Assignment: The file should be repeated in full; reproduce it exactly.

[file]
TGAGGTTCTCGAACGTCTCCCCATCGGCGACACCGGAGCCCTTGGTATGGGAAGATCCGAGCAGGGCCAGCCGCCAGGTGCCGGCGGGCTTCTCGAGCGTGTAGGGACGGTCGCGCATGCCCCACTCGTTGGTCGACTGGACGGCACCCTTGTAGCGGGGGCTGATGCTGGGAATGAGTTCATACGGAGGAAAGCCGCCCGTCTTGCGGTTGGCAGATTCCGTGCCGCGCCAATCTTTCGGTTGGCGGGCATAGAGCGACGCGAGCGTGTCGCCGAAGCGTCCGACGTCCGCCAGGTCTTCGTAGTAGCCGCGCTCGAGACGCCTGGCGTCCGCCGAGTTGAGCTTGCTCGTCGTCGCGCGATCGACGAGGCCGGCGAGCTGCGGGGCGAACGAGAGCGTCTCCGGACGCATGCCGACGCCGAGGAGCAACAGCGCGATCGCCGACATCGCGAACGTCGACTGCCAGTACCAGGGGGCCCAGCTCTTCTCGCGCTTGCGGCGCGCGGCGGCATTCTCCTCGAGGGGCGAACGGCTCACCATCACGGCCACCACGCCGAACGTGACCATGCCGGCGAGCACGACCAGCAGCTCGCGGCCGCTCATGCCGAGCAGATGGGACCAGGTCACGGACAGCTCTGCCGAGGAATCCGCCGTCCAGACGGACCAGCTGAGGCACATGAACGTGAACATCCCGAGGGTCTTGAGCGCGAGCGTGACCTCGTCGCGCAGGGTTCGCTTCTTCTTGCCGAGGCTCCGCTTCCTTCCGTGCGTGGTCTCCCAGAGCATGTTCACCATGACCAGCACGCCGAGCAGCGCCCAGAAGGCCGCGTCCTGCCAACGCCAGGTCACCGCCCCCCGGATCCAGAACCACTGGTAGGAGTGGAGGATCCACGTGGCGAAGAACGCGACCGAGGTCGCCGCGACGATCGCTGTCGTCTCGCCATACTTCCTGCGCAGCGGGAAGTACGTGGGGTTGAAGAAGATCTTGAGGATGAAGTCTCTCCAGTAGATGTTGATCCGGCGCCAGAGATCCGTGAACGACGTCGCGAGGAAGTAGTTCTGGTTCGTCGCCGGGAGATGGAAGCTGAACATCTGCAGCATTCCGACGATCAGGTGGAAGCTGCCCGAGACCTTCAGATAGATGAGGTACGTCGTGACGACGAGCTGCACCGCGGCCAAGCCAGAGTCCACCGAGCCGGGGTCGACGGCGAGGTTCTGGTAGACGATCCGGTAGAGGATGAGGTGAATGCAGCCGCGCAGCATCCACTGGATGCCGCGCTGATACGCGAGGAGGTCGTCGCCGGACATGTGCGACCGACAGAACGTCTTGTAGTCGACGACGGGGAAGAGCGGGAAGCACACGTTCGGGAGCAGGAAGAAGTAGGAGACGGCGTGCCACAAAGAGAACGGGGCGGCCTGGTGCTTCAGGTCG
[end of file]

TGAGGTTCTCGAACGTCTCCCCATCGGCGACACCGGAGCCCTTGGTATGGGAAGATCCGAGCAGGGCCAGCCGCCAGGTGCCGGCGGGCTTCTCGAGCGTGTAGGGACGGTCGCGCATGCCCCACTCGTTGGTCGACTGGACGGCACCCTTGTAGCGGGGGCTGATGCTGGGAATGAGTTCATACGGAGGAAAGCCGCCCGTCTTGCGGTTGGCAGATTCCGTGCCGCGCCAATCTTTCGGTTGGCGGGCATAGAGCGACGCGAGCGTGTCGCCGAAGCGTCCGACGTCCGCCAGGTCTTCGTAGTAGCCGCGCTCGAGACGCCTGGCGTCCGCCGAGTTGAGCTTGCTCGTCGTCGCGCGATCGACGAGGCCGGCGAGCTGCGGGGCGAACGAGAGCGTCTCCGGACGCATGCCGACGCCGAGGAGCAACAGCGCGATCGCCGACATCGCGAACGTCGACTGCCAGTACCAGGGGGCCCAGCTCTTCTCGCGCTTGCGGCGCGCGGCGGCATTCTCCTCGAGGGGCGAACGGCTCACCATCACGGCCACCACGCCGAACGTGACCATGCCGGCGAGCACGACCAGCAGCTCGCGGCCGCTCATGCCGAGCAGATGGGACCAGGTCACGGACAGCTCTGCCGAGGAATCCGCCGTCCAGACGGACCAGCTGAGGCACATGAACGTGAACATCCCGAGGGTCTTGAGCGCGAGCGTGACCTCGTCGCGCAGGGTTCGCTTCTTCTTGCCGAGGCTCCGCTTCCTTCCGTGCGTGGTCTCCCAGAGCATGTTCACCATGACCAGCACGCCGAGCAGCGCCCAGAAGGCCGCGTCCTGCCAACGCCAGGTCACCGCCCCCCGGATCCAGAACCACTGGTAGGAGTGGAGGATCCACGTGGCGAAGAACGCGACCGAGGTCGCCGCGACGATCGCTGTCGTCTCGCCATACTTCCTGCGCAGCGGGAAGTACGTGGGGTTGAAGAAGATCTTGAGGATGAAGTCTCTCCAGTAGATGTTGATCCGGCGCCAGAGATCCGTGAACGACGTCGCGAGGAAGTAGTTCTGGTTCGTCGCCGGGAGATGGAAGCTGAACATCTGCAGCATTCCGACGATCAGGTGGAAGCTGCCCGAGACCTTCAGATAGATGAGGTACGTCGTGACGACGAGCTGCACCGCGGCCAAGCCAGAGTCCACCGAGCCGGGGTCGACGGCGAGGTTCTGGTAGACGATCCGGTAGAGGATGAGGTGAATGCAGCCGCGCAGCATCCACTGGATGCCGCGCTGATACGCGAGGAGGTCGTCGCCGGACATGTGCGACCGACAGAACGTCTTGTAGTCGACGACGGGGAAGAGCGGGAAGCACACGTTCGGGAGCAGGAAGAAGTAGGAGACGGCGTGCCACAAAGAGAACGGGGCGGCCTGGTGCTTCAGGTCG